More People in Georgia Representing Themselves in Court

More people than ever are taking on the role of being their own attorney in their court cases. The economic problems of the last few years are one cause; many middle class people don't make enough to be able to afford an attorney, but make too much to qualify for legal assistance.

The Gainesville Journal Constitution reports the courts are witnessing an increase in the number of self-represented litigants. While the parties see it as a way of saving the cost of a lawyer, it doesn't come without a cost for the courts. Clerks of Court are finding they have to spend additional time helping these parties with the filing of their cases. The clerks have to be diligent and avoid 'practicing law' as they provide information to these parties.

Slower in the Courtroom

Judges are also finding these cases to be more time-consuming, as the self-represented litigants are unfamiliar with basic elements of courtroom practice, like the rules of civil procedure and the rules of evidence.

They may not fully understand how to have evidence admitted and how to make proper motions. Fulton County Superior Court Judge Bensonetta Tipton Lane noted in the article, "It is difficult to mete out justice when there are two people not providing an orderly presentation, but trying to get their barbs in. Cross-examination is reduced to 'No, I didn't,' and 'Yes, I did.' "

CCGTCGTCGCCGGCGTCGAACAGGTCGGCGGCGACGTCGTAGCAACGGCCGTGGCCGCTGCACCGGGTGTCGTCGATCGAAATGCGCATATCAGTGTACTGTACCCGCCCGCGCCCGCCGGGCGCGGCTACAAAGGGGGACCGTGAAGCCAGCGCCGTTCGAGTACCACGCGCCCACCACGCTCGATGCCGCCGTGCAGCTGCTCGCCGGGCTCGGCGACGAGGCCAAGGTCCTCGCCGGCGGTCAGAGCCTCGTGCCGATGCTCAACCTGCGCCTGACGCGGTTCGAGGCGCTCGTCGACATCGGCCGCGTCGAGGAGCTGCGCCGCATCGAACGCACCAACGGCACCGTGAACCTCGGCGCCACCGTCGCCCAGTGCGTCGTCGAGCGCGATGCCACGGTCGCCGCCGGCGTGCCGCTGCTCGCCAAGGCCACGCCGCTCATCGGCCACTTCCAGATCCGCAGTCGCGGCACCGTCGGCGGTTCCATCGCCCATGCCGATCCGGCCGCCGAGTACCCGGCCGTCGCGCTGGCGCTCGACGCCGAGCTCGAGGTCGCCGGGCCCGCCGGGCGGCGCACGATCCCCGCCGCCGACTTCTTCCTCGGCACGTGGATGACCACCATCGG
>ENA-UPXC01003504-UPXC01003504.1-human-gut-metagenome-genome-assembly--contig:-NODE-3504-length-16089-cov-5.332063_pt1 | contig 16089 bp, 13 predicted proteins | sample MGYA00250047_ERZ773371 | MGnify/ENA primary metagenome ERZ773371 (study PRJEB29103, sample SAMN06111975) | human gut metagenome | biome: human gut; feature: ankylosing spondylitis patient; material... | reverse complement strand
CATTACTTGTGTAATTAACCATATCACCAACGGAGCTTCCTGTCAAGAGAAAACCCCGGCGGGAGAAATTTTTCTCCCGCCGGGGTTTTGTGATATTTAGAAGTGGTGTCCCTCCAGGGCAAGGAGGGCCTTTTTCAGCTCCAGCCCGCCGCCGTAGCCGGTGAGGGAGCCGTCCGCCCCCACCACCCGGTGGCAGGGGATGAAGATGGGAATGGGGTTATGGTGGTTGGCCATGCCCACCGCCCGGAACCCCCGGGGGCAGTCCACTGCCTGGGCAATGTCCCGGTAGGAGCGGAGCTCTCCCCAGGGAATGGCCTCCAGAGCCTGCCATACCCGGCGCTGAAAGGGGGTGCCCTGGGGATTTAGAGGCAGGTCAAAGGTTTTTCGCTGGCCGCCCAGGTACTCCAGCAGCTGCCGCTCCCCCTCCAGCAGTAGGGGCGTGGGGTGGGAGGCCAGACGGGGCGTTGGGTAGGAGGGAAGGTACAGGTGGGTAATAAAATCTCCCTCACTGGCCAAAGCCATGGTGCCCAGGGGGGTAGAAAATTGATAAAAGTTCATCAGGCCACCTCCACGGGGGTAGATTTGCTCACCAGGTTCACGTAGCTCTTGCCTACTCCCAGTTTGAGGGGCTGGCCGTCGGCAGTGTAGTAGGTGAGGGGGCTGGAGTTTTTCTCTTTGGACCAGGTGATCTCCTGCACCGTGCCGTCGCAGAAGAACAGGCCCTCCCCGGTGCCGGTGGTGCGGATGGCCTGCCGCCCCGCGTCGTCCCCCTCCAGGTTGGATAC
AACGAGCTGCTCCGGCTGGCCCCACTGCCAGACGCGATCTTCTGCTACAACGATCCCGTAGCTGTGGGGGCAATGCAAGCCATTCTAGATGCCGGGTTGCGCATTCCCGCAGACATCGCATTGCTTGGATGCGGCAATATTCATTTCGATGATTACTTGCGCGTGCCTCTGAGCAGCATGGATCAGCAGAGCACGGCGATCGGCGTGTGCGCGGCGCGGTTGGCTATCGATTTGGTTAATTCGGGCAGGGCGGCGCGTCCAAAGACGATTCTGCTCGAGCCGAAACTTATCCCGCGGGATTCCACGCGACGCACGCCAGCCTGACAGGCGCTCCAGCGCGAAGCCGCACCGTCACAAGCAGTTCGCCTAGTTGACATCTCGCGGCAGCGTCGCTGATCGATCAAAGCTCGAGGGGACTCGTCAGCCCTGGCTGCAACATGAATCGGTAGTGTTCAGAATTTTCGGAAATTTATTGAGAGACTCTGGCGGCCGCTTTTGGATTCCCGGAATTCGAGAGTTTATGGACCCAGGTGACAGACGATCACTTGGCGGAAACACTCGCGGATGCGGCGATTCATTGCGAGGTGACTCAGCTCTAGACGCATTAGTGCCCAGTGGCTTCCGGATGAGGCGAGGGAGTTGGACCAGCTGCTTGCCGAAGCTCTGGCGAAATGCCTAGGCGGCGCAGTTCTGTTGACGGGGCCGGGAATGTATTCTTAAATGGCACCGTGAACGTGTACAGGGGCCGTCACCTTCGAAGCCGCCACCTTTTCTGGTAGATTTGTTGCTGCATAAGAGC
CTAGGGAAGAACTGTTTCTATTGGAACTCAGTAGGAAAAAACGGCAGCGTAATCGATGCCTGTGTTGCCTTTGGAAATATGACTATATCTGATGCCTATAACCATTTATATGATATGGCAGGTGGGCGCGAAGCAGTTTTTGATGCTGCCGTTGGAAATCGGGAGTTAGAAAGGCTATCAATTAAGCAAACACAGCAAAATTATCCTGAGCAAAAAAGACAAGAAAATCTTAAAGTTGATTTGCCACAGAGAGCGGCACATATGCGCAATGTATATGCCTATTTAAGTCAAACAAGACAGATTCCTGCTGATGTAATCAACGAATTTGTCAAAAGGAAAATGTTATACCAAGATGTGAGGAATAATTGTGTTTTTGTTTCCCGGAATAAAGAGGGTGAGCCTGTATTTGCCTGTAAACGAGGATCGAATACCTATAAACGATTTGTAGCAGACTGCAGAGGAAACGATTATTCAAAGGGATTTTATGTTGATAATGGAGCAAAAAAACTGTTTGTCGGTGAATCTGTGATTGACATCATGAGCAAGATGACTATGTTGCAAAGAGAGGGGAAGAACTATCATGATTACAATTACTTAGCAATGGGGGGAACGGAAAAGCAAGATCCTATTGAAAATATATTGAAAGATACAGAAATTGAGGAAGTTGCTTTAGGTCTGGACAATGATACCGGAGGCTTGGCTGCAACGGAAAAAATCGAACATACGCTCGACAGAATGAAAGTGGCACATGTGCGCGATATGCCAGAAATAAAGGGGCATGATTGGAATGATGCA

The trend is probably going to continue upward, as Cobb County has made it easier for lawyers to unbundle their services, meaning they can advise a client on part of a lawsuit. This makes legal counsel more affordable, and should allow clients can obtain the legal guidance they need to permit them to prosecute successfully their case.

Supreme Court May Consider Broadening Rule to State-Wide

Lawyers and courts from around the state are watching to see how the test program with the rule works in Cobb County. The Georgia Supreme Court could allow the experimental rule to continue in Cobb County or possibility even expanded to the state as a whole.

Limited representation is not for everyone, and if you are considering it, you should still consult an attorney to determine if your case is straightforward enough to allow you to achieve your desired result. You won't save any money if you attempt to try your case on your own, make mistakes, and then have to hire an attorney to repair the damage you may have done. When speaking with an attorney, ask as many questions as necessary to allow you to understand your legal issues and the exact limits of the limited representation.